The first three sessions teach basic theories and techniques like recognizing children’s emotions, understanding play therapy and accepting children as they are. Every session comes with homework, such as the “30-second explosion”, in which parents are requested to halt a phone conversation should their child asks for attention. The parents should ask the other party on the phone to give them some time as they kneel to listen to what their child has to say, and tell him/her that they will be right with him/her after the call. Children will be satisfied with just a little bit of attention. Another game is called “a sandwich hug”, in which the parents assume the role of the bread slices and the child pretends to be the filling while they hug one another tightly like a sandwich. Parents are also taught to observe their children’s emotions, replace questions like “why are you crying” with emphatic statements such as “I know you are very upset” when reacting to their feelings. They will soon be amazed with their children’s behavioural changes.
Following the first three theory sessions are three sessions on play. There are no playrooms at home, but the Association provides parents with toy sets to conduct play therapy with children within the comfort of their own four walls. “Some grassroots families do not have tables at home, so children can only play on their bunk beds. Nonetheless, children still enjoy their playtime as long as parents are willing to spend time with them and try to understand them.”
Children as directors
The toy set consists of different kinds of toys, such as feeding bottles, cooking utensils as well as pretend weapons and handcuffs– especially included for children to express aggression when necessary. There are also creative toys like art supplies and crayons. Parents would video-record their playtime with children and show it to the class. The trainers would then offer their advice on improving their communication with children. Dr. Chau explains, “Our training aims to empower parents without overcorrecting their actions, so that parents can better understand their children. Children enjoy playtime as they get their parents’ full attention and can freely express themselves during this period. Most parent-child conversations are of disciplining or fishing for information parents want to know: they are rarely focused on what children want to say. When we play with children, we allow them to become the ‘director’, as nobody understands their needs as well as they do. On a day that they do not feel like chatting and thirst for a sense of accomplishment, they can choose to only do things that guarantee success, such as playing darts at a close distance so every shot hits the bull’s eye, or racing with parents who let them win. Children will work hard to satisfy their personal desires, so parents need not and should not set a framework for them.”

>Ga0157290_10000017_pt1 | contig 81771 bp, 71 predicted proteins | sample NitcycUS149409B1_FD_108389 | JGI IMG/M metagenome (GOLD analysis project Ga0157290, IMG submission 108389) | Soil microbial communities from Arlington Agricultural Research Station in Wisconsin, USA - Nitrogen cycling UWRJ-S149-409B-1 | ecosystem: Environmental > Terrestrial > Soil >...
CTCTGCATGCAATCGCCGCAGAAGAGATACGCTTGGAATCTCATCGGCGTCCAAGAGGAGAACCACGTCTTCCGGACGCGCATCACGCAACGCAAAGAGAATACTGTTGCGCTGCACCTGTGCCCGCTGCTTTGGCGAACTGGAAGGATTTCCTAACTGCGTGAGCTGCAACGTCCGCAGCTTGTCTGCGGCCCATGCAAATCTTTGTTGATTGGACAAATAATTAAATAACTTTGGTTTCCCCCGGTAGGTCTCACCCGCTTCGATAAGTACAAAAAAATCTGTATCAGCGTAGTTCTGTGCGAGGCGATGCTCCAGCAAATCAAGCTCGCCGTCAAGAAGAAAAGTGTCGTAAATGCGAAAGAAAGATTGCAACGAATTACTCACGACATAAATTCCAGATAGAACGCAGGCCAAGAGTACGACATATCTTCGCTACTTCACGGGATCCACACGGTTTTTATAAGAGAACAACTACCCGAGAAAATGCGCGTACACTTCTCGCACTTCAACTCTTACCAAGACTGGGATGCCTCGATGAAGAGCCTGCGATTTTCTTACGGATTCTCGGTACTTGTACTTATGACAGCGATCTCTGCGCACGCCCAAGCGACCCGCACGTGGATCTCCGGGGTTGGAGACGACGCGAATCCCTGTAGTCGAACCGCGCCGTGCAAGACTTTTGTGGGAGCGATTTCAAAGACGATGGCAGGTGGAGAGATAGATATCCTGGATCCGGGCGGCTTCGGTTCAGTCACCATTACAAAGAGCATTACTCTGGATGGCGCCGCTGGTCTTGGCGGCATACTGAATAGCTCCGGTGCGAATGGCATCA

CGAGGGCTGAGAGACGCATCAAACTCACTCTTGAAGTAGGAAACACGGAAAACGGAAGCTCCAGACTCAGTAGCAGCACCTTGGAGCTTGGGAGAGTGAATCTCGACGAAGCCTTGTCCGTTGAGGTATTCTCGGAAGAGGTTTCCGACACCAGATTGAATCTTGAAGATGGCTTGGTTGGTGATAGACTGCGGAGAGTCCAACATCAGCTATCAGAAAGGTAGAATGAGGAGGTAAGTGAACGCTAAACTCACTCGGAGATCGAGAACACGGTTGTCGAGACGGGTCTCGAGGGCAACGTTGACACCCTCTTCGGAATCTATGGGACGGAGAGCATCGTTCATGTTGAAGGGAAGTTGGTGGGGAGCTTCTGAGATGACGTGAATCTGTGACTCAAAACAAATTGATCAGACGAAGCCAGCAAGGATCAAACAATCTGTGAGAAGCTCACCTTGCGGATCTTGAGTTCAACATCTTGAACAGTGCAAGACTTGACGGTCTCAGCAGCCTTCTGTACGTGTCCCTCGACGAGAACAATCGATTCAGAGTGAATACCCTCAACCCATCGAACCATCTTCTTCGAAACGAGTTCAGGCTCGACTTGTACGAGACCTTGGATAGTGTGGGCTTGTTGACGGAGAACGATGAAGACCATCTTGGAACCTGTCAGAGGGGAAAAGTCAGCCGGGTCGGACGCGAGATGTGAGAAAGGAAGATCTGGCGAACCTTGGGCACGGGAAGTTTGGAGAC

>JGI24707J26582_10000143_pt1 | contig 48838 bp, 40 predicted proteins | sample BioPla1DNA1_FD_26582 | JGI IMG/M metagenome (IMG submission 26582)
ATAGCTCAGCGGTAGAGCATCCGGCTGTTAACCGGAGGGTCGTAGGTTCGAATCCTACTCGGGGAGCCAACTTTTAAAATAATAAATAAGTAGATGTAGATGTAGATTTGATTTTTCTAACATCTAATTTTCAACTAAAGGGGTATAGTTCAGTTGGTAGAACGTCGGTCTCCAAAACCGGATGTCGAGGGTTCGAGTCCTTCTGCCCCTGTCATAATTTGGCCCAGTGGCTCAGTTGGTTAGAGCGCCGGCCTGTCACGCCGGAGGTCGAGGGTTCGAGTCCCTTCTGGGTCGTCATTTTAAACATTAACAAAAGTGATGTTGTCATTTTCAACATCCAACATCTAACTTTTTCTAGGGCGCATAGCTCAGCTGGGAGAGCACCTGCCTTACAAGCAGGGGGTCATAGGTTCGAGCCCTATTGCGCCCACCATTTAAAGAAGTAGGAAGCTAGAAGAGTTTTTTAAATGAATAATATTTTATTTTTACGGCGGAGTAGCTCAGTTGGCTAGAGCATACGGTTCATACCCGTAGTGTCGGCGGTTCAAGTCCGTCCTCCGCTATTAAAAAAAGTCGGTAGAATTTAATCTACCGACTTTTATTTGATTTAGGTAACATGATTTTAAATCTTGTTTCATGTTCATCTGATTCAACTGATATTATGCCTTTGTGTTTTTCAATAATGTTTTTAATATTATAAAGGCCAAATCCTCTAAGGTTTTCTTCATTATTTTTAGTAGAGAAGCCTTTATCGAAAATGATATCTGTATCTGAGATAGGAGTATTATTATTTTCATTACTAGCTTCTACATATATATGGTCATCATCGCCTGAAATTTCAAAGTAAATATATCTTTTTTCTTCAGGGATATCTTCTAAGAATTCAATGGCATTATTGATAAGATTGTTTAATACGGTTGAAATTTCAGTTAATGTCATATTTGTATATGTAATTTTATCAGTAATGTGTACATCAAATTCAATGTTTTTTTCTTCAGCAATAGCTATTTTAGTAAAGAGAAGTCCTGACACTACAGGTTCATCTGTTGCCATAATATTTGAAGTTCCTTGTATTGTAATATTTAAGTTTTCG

In October 2021, the Association has successfully trained more than 700 parents. Dr. Chau has realized parents’ eagerness to learn and become their children’s counsellors. Many of them also changed their parenting style after attending her programme. “It requires learning to be a parent. Why do parents learn how to change diapers and bathe their newborns, but not about parenting? Many of us just blindly follow our parents’ parenting style or other people’s guidance by default, yet if we fail, it will be our children who suffer as a result. As parents master the role of their children’s counsellors and improve their parenting styles for the better, they can not only handle minor issues in the household without consulting a professional, but also reduce the number of family issues and stop them from snowballing into bigger ones in the future.” Dr. Chau believes that the earlier parents receive training, the better they can understand their children. This is why she hopes that more parents with younger children will join her programme. For more details, please visit: https://www.cprthk.org/.
Dr. Iris Chau encourages parents to spend time with their children on a regular basis, such as hanging out with them at least once a week. “Without a regular pattern, it would seem like parents are using children to fill their free time. If parents spend time with their children this week but not the next, children will be disappointed, which eventually may turn into frustration. Time with children is just like any important appointment – only consider cancelling under extreme weather or if you feel ill. For quality parentchild time, we must give children all our attention without interruptions from phones and other distractions. I value communication. We often say we love our children, yet how can our little ones feel our love when we do not spend enough time with them? Quality time does not have to last all night – even half an hour or an hour is sufficient if you really devote your time and energy to them. If you have more than one child, you will need to schedule your time to hang out with each of them individually. Back in the day, wives must compete for the attention of a polygamous emperor. Similarly, children will attempt to grab parents’ attention by being mischievous, acting crazy or causing trouble. An elder sister may eventually give up on expressing herself if her younger brother keeps interrupting her when she tries to start a conversation with their mother. In addition, mum and dad should spend time with their children separately. Time spent with all family members can only be considered ‘family time’. In many single-child households, the child would only show affection to his/her mother, leaving the father feeling rejected. Therefore, fathers must spend time with children individually so they can foster a healthy bond with each other as in any three-person relationship, there is always one outsider.” ~ Helena Hui